(The Center Square) – The House Appropriations Subcommittee on Higher Education and Community Colleges heard testimony about what life will look like for college students in the fall.
Higher education institutes will offer some in-person classes and remote options while adhering to safety precautions such as rearranging classrooms.
Mike Hanson of the Michigan Community College Association (MCCA) said community colleges plan to deliver all classes possible online, but as well teach hands-on subjects such as welding in-person.
MCCA represents 28 public community colleges across Michigan.
Robert LeFevre, president of the Michigan Independent Colleges & Universities (MICU), said that a loss of 150 students on each of their 26 campuses could result in more than a $90 million drop in revenue.
MICU reported a $63 million immediate loss in revenue from the COVID-19 pandemic, including $28 million from refunding students’ room and board fees.
LeFevre said they put together a 40-page playbook to return safely.
Dan Hurley of the Michigan Association of State Universities (MASU) called COVID-19’s fiscal impact to their budget “tremendous.”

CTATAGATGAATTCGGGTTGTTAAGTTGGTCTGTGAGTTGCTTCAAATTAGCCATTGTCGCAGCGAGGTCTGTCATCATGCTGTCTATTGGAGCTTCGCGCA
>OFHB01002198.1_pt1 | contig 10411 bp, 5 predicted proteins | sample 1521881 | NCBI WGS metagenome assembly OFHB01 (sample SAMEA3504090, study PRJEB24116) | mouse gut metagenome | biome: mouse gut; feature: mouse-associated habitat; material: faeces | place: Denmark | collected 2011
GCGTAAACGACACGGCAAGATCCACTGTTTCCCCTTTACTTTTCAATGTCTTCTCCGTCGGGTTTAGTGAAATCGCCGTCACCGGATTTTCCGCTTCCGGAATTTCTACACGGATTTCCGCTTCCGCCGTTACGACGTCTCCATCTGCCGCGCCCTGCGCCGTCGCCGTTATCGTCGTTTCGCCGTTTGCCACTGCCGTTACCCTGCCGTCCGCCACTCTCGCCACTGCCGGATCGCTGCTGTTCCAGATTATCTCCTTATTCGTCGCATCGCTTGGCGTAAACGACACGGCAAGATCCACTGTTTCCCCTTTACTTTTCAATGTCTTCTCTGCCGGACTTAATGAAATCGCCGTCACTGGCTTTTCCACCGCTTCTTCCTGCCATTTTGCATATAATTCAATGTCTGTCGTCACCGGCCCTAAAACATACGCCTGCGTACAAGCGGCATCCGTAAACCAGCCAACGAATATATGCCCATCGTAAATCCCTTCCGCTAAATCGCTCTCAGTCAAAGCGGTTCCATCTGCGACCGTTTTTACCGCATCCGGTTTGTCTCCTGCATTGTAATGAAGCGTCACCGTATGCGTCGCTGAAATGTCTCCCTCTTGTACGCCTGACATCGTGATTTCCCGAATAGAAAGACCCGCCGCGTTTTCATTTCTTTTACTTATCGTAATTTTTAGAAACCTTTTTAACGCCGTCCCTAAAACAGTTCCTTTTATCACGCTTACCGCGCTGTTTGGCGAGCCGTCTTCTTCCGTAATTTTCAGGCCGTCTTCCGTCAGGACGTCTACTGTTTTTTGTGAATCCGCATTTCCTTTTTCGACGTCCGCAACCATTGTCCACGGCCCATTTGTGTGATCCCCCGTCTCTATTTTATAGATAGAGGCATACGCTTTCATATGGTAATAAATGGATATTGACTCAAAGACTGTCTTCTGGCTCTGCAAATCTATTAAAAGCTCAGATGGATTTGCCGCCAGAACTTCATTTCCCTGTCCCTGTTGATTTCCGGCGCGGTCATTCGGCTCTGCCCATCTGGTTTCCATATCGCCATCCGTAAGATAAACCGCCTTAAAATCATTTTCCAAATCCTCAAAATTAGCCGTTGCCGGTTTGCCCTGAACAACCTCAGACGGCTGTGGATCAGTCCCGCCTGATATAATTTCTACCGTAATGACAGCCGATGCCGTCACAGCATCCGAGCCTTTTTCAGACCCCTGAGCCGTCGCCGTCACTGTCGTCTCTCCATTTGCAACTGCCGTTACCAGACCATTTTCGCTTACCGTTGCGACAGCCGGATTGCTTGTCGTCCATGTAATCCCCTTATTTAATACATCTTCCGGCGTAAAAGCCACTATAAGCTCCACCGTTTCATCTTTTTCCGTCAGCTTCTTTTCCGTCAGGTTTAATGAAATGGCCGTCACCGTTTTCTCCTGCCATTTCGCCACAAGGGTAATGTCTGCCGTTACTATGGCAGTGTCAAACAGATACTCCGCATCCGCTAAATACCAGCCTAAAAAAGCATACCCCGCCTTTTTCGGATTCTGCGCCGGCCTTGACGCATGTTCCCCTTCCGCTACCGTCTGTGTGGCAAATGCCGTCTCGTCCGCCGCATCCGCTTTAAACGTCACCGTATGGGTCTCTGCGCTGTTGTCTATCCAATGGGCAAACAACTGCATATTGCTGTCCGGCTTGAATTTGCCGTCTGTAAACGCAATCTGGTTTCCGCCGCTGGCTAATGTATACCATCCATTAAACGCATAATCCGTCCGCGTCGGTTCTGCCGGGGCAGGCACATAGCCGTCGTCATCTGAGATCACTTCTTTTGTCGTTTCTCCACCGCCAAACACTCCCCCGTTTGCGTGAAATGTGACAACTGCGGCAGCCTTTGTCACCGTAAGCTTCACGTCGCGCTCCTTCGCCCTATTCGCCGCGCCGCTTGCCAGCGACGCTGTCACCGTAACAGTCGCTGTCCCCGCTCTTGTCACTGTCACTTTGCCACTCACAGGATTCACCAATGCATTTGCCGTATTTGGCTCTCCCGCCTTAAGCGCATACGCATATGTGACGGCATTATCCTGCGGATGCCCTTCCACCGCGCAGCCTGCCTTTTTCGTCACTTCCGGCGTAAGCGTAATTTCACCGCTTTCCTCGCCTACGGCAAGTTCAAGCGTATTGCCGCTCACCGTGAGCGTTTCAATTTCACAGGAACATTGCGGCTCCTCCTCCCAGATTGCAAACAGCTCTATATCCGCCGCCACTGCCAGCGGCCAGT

They refunded housing and dining fees, absorbed other costs to convert to online classes, and canceled athletic camps.
Hurley said the impact to this fiscal year was a $571 million hit across their 15 public universities.
It’s facing a projected loss up to $1.27 billion next fiscal year.
Hurley said universities will need COVID-19 liability protections with the recognition the campuses will take heightened sanitary precautions and follow state and federal guidelines.
Michigan State University Interim Provost Teresa Sullivan said they will expect students to wear face masks at most times.
Last week, MSU announced it’ll return undergraduate on-campus instruction on Sept. 2 within the Centers for Disease Control and Prevention guidelines.
MSU will rearrange classrooms, labs, libraries, and student lounges to accompany social distancing.
Exams will still be virtual.
Higher education representatives all emphasized their role to retrain many of the nearly 1.8 million Michiganders laid off between March 15 and May 13 as the legislature looks toward budget cuts after a $6 billion loss in revenue over this and next fiscal year.